UPDATED: Fri 9:36 PM, Aug 09, 2013
WASHINGTON (AP) -- Students heading back to college this fall will save thousands in interest charges on their loans after they graduate once President Barack Obama signs into law a rare bipartisan compromise.
The president is scheduled to sign the deal Friday at the White House, ending a frenzied summer of negotiations to restore lower interest rates before millions of college students move back into the dorms.
About 11 million students this year are expected to have lower interest rates, the average undergraduate saving $1,500 on interest charges on this year's loans.
The legislation links student loan interest rates to the financial markets. It restores lower rates this fall but could yield higher costs if the economy improves in the years ahead.
Undergraduates this fall would borrow at a 3.9 percent interest rate.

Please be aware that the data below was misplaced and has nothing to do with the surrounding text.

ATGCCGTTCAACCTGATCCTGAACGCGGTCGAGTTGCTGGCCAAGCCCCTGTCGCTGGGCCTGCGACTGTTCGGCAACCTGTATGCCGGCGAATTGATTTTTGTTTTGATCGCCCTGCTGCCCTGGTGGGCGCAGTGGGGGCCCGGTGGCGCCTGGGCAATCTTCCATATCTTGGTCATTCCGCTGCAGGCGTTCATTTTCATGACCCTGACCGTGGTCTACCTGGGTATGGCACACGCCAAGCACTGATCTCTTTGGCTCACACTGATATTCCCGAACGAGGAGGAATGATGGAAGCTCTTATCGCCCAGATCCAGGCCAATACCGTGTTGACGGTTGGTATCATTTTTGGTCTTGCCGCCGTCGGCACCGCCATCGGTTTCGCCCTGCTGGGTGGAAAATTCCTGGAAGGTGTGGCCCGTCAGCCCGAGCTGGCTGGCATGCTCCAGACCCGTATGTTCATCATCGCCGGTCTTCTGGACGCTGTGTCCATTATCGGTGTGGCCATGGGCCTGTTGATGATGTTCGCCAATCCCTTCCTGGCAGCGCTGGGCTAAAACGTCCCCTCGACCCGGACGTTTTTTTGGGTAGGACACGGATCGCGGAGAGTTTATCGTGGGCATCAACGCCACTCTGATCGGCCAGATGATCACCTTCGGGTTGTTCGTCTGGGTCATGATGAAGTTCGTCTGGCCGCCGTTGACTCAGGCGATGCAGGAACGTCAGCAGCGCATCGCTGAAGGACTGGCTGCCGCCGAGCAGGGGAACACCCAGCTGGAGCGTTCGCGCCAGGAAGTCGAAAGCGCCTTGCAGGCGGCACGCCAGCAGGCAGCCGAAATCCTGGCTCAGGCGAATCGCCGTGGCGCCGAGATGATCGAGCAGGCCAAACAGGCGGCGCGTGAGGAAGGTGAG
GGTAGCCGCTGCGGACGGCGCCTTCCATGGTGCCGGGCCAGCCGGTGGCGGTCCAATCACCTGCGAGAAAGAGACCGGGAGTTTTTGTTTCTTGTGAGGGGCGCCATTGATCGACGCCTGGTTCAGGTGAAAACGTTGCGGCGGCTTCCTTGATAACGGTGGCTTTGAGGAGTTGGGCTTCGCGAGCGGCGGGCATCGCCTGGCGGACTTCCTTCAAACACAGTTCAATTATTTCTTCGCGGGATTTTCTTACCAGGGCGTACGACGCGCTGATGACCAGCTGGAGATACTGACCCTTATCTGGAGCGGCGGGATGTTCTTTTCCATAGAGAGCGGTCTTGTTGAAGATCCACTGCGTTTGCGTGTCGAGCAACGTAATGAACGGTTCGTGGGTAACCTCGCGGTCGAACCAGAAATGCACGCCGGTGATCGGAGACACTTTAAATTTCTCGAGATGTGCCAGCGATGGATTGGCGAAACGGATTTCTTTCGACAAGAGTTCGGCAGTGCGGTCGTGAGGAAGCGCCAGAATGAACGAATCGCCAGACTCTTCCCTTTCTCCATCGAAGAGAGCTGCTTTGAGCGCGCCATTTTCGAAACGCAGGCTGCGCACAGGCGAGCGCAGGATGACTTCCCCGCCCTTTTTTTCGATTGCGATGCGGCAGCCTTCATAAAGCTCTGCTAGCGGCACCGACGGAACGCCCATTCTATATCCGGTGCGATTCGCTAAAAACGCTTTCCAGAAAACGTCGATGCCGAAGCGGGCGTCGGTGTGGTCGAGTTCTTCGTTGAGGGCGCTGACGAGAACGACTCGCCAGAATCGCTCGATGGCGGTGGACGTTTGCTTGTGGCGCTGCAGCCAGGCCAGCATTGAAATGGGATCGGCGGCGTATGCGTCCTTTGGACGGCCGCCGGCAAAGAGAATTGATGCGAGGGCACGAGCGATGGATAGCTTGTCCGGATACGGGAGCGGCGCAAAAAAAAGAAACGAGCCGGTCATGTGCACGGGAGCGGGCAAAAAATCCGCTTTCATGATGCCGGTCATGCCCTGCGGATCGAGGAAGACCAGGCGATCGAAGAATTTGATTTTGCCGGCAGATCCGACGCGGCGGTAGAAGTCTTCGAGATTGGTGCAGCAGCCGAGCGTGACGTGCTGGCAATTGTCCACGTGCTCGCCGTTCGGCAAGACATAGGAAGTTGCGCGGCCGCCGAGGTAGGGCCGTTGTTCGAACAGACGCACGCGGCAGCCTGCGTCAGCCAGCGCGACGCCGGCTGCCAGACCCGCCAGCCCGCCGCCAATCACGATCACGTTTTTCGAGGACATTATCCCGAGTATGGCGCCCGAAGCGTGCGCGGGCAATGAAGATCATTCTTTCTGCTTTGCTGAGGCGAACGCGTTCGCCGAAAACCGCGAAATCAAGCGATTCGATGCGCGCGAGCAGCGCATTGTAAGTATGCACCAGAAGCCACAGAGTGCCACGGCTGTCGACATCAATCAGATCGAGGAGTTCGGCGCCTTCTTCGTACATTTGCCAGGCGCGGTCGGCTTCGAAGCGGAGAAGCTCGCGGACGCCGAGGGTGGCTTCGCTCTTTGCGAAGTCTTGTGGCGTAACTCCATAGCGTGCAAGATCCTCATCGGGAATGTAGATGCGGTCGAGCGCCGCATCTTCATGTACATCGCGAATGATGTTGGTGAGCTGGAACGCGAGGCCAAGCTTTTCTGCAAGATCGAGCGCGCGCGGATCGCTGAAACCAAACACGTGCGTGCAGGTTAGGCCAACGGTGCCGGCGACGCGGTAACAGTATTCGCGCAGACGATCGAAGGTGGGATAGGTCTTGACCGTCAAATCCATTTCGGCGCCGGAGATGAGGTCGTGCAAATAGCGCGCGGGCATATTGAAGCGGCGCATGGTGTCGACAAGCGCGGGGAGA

ORIGINAL STORY: Thurs 1:32 PM, Aug 08, 2013
WASHINGTON (AP) -- The bipartisan bill has been awaiting Obama's signature since earlier this month, when the House gave it final congressional approval after a drawn-out process to reach a compromise in the Senate.
The bill links student loan interest rates to the financial markets. It would offer lower rates for most students now, but higher ones down the line if the economy improves as expected.
White House spokesman Jay Carney says Obama will sign the bill in a ceremony at the White House. He says in the coming months, Obama will lay out an aggressive plan to reduce costs for college students.
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